Lionel Shriver: “Joyce Carol Oates is an atrocious writer.”
When you’re pilfering the mines of histrionic snark over Joyce Carol Oates (“to call the novel under-edited would be to imply that it had been edited at all,” “Oates gives the impression of publishing nothing but first drafts, which helps to explain her astounding output.”), chances are that you’re either someone frustrated because he can’t keep up with the JCO oeuvre (honestly, who outside of JCO’s husband has read every book?) or you’re another cretin pissing in the snow.
A far more thoughtful take on JCO can be found over at the Mumpsimus. And I think Matthew Cheney gets at the JCO conundrum (and the larger issue of prolificity and length) quicker than anyone: “Eventually, we will be able to look back over Oates’s entire career and find the gems, but for the moment we’re stuck with sorting through all the dreck. I, for one, have given up, because I don’t want to keep wasting my time hoping Oates will write a masterpiece.”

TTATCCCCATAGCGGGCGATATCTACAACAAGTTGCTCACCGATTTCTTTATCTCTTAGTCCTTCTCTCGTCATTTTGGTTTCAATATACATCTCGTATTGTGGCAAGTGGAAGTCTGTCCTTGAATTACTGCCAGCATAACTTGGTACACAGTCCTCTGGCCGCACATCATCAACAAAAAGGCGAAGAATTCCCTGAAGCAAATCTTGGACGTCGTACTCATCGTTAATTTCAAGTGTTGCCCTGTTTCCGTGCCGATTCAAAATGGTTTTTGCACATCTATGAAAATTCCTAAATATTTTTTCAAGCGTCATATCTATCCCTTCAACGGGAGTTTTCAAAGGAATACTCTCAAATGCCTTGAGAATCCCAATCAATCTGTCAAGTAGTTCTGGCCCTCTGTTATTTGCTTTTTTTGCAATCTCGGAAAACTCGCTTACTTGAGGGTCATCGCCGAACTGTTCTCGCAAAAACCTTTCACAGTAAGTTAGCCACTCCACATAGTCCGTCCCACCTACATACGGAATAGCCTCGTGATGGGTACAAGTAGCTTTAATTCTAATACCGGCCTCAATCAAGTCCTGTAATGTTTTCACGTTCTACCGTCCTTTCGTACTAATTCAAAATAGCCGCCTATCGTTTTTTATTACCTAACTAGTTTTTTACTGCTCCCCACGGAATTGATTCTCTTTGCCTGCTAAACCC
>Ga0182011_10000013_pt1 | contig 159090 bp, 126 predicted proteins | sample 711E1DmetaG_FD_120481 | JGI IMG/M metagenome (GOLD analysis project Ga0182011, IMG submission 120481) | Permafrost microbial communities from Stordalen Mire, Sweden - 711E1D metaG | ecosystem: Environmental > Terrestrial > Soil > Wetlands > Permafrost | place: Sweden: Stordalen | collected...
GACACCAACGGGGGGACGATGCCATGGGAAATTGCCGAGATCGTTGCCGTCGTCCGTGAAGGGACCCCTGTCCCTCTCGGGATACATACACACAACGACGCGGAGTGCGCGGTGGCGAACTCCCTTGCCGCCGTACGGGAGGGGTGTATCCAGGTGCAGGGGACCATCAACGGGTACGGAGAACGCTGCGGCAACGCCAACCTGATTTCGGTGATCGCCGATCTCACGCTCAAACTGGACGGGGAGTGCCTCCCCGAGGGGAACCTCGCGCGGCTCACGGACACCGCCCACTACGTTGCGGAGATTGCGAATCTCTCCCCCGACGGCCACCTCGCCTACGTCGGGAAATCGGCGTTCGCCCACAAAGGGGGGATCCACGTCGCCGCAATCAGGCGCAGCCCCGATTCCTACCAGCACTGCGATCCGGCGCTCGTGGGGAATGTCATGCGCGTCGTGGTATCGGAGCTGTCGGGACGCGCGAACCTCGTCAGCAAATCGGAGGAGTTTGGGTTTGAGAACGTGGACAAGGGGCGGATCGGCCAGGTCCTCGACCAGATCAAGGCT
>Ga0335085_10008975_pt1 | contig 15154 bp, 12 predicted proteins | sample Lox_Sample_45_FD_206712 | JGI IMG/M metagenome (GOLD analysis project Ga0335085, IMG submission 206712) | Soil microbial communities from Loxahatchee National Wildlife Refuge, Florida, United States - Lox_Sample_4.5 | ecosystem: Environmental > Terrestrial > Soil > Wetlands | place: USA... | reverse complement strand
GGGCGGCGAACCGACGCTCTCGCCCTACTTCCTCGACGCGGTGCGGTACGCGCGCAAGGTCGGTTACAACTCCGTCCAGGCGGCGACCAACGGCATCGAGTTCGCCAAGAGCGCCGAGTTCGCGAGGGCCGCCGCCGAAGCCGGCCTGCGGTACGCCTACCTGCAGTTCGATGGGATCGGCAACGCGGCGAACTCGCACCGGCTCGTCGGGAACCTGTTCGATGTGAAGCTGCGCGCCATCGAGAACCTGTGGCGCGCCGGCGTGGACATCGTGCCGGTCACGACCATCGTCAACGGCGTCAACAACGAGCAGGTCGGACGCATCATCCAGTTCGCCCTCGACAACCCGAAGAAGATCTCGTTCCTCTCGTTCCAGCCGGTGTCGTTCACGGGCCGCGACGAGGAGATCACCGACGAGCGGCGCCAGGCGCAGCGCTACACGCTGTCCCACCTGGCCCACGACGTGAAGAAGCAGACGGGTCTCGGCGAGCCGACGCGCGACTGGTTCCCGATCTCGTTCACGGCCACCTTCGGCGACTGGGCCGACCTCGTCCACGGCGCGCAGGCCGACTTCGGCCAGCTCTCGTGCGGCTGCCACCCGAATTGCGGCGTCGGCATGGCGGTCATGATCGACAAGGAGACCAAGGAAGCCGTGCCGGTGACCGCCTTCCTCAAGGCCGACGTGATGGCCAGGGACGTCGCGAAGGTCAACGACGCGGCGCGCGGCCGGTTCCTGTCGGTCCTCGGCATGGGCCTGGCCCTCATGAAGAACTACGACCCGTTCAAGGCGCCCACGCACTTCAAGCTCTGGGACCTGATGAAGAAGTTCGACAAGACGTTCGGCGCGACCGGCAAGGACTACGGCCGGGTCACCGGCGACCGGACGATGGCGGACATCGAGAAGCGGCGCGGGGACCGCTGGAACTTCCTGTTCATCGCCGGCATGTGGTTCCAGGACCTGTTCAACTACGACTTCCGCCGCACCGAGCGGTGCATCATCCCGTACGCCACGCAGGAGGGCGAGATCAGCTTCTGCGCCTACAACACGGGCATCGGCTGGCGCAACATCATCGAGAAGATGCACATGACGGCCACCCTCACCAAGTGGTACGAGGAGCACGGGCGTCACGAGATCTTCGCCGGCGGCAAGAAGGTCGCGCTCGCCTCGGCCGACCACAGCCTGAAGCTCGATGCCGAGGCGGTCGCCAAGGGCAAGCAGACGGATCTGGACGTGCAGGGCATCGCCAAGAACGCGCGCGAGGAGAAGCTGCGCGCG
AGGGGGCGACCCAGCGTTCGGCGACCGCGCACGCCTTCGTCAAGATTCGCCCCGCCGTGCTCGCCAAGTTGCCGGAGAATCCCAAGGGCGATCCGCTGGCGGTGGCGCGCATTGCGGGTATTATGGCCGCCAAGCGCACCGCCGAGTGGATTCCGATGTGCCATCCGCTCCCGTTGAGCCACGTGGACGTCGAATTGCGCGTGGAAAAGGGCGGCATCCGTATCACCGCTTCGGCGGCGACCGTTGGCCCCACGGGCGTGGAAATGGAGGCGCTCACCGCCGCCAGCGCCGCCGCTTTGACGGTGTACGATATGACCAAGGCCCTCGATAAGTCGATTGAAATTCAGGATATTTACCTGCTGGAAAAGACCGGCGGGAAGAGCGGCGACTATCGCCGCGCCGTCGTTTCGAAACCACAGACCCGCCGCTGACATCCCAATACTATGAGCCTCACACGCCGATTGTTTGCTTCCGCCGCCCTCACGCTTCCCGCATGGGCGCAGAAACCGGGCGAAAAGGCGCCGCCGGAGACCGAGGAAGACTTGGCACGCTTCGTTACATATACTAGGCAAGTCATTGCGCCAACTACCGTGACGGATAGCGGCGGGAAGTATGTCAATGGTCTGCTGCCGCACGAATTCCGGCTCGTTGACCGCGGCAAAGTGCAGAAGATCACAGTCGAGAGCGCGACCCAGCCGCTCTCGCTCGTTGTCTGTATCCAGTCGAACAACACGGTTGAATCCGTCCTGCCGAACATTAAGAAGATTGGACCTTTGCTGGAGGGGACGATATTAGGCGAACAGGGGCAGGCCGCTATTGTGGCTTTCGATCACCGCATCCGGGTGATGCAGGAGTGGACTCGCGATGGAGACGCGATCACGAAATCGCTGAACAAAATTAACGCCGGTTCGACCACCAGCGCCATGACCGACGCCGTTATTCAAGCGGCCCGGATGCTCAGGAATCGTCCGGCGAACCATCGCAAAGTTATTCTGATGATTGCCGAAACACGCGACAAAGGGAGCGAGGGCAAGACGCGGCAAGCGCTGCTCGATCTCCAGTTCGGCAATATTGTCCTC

I’ve been formulating some theories about “sifting to find a masterpiece” and the thickass novel at large — specifically over whether the reader has the right to dismiss a book because of its length. One day when I have some time, I hope to dwell on the issue at length. The chief query: why does a novelist have to be punished for writing too much? If readers cannot keep up with a writer’s output, whether it entails the breadth of a novelist like Richard Powers or the relentless pen of JCO, then have they truly earned the right to impersonate some constant kvetcher who missed the nudie show by ten minutes?
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